tdk6, i like the 3 classifications (cross under, over, through) because it allows me to describe not only transitions in which you disrupt balance via pressure transfer (cross over and cross through), but also by changing edge angles (cross under).  Cross under is much like the over steering concept you presented here a while back.  Like over turning the bicycle handle bars causes the bike to cut under the body, and the body thereby to tip into the new turn, adding edge angle without changing your state of angulation causes the ski to cut dynamically under the body.   The sensation of doing this is so distinct, it really needs a term all its own.  
post #9 of 16
I liken cross-under and cross-over to flying low and flying high, not too sure about that cross-through term.  Bonus, with flying you can use the analogy of the skis being the train on the railroad tracks as you fly past.
post #10 of 16
cool picture. 
post #11 of 16
Quote:
Originally Posted by Rick View Post

tdk6, i like the 3 classifications (cross under, over, through) because it allows me to describe not only transitions in which you disrupt balance via pressure transfer (cross over and cross through), but also by changing edge angles (cross under).  Cross under is much like the over steering concept you presented here a while back.  Like over turning the bicycle handle bars causes the bike to cut under the body, and the body thereby to tip into the new turn, adding edge angle without changing your state of angulation causes the ski to cut dynamically under the body.   The sensation of doing this is so distinct, it really needs a term all its own.  
 

I liked the definitions of cross over and under in the telemark book I gave a review of earlier this season (cannot find the thread). It considered them to be the same. I tend to agree with it although the terms here at epic has taken a different meaning: ILE/OLF. I can live with that but I dont understand the cross through consept. In the telemark book the cross over/under referred to what we here consider to be a cross under transition. ILE is not really a cross over transition since the body is not crossing over, it is vaulting over. A cross over would be the body being pushed hard across the skis insted of the skis crossing hard under our body. Kind of hazy in the borderlines. Thats why I think its a good thing to consider them the same. Or use the ILE and OLF consepts. In your video I could not understand the difference between cross under and through.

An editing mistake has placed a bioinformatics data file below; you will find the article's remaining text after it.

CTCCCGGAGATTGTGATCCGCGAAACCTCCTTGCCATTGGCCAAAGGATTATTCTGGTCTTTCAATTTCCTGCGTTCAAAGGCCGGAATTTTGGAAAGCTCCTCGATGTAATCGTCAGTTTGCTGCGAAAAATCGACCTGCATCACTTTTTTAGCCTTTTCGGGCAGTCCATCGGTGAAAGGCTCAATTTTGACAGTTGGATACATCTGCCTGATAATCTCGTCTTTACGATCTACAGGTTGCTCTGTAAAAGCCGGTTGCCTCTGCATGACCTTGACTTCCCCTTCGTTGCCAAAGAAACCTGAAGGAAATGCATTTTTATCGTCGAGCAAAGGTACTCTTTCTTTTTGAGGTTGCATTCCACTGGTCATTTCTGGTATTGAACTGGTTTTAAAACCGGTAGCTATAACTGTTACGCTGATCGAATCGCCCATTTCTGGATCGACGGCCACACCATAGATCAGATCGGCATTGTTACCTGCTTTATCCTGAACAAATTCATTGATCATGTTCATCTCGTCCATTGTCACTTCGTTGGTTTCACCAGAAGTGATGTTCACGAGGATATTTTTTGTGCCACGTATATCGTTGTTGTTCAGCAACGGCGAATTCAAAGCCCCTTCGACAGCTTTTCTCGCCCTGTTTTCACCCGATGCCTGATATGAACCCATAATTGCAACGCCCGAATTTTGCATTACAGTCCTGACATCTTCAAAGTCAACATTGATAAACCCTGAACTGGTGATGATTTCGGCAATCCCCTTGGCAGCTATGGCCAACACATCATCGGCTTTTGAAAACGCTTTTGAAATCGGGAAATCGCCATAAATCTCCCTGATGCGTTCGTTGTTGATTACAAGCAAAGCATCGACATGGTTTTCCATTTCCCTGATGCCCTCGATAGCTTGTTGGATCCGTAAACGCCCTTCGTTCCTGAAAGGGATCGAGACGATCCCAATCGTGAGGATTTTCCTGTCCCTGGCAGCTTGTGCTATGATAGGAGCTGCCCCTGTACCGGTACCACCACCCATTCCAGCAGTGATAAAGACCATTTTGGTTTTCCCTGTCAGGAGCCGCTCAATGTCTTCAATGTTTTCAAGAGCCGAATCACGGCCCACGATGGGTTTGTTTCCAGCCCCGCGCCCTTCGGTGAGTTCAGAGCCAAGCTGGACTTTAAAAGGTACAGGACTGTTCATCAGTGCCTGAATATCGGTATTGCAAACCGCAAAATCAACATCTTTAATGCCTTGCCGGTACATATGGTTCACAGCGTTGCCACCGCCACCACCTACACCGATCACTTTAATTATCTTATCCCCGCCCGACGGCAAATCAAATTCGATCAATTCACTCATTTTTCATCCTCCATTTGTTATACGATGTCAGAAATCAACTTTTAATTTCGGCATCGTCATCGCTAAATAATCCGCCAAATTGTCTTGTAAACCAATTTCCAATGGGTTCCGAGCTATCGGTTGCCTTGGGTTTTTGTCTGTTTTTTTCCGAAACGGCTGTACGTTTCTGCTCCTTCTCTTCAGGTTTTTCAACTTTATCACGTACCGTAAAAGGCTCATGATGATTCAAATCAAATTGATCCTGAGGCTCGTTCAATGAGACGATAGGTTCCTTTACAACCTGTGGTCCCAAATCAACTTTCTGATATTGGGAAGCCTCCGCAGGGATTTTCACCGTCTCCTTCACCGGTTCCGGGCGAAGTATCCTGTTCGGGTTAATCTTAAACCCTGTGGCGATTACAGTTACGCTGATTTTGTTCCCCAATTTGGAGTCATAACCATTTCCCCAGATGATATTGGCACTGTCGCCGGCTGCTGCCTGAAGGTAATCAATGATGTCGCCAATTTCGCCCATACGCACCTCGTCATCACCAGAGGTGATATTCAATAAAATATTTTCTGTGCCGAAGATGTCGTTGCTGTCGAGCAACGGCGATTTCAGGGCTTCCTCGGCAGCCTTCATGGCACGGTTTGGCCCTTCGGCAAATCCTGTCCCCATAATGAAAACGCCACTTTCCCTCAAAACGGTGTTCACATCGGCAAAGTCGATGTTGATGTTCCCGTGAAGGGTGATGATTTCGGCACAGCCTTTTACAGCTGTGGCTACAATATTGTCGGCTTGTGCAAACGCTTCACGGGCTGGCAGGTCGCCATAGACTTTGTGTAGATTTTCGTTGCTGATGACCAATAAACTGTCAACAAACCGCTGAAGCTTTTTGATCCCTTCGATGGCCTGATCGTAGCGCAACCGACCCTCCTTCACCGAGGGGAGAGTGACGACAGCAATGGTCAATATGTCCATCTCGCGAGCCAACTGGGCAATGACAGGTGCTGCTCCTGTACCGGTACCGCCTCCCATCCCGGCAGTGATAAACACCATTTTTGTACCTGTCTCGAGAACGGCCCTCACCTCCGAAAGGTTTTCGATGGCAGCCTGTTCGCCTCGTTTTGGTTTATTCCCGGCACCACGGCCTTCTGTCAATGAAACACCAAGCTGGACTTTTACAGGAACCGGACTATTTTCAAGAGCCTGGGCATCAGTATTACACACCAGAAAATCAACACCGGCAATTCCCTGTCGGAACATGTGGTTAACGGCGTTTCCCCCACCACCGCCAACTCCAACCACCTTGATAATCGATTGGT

post #12 of 16

Rick, are you suggesting that you cannot change turn radius unless you do some steering? I ask because one can easily carve a fairly clean line with the shovel of the ski while letting the tail drift out of the carve. That tightens the turn (as would more tipping), but there is really no traditional steering involved.


 

post #13 of 16
Far be it for me to shed any criticism but the inside ski track looks like it is drifting a little. Epic experts said it was a pencil thin line.
100_0614.jpg
track3.jpg
post #14 of 16
I agree with slider, the inside foot does drift a hair but nicely hooks back up.  I also would like to know if the discussion is about adjusting the turn radius without steering?  Is there also a difference in steering to an edge or guideing to an edge?  Either way in my opinion there really isn't a difference between the two except for the intesity.  If we are truely moving to the future of a the new turns, there has to be a change in our shins and femurs which in turn will add some guideing towards the new turn hence adding some amount of steering in every carved turn.  If you are moving across the cuff of the boot say going from 10 to 2 or 11 to 1 again your adding a mount of guideing to the skis even if we are coming out of a deep carve.  Our picture above also shows this where you can see the tips of the skis engaging at the top of the turn allowing the shape of the ski to start working in our favor.  I think that this is where all of the "steering" is happening and for all arguments stops until it is time to start thinking about the new turn (with the assumption that we are not always thinking about turns that are happening 2 turns down).  We could make a carved turn if we just simply come straight up and over our skis but that throws us into an off balanced position and does not allow us to fully use these great peices of legal cheating in skiing.  I could be way off base but this is what I think of as I carve my turns down the hill. 
post #15 of 16
TomB,

The point is that turn radius can be adjusted without steering, WITHIN a range.  Beyond that range, steering or brushing will be required.
post #16 of 16
Thread Starter 
Quote:
Originally Posted by borntoski683 View Post

TomB,

The point is that turn radius can be adjusted without steering, WITHIN a range.  Beyond that range, steering or brushing will be required.

That's exactly it.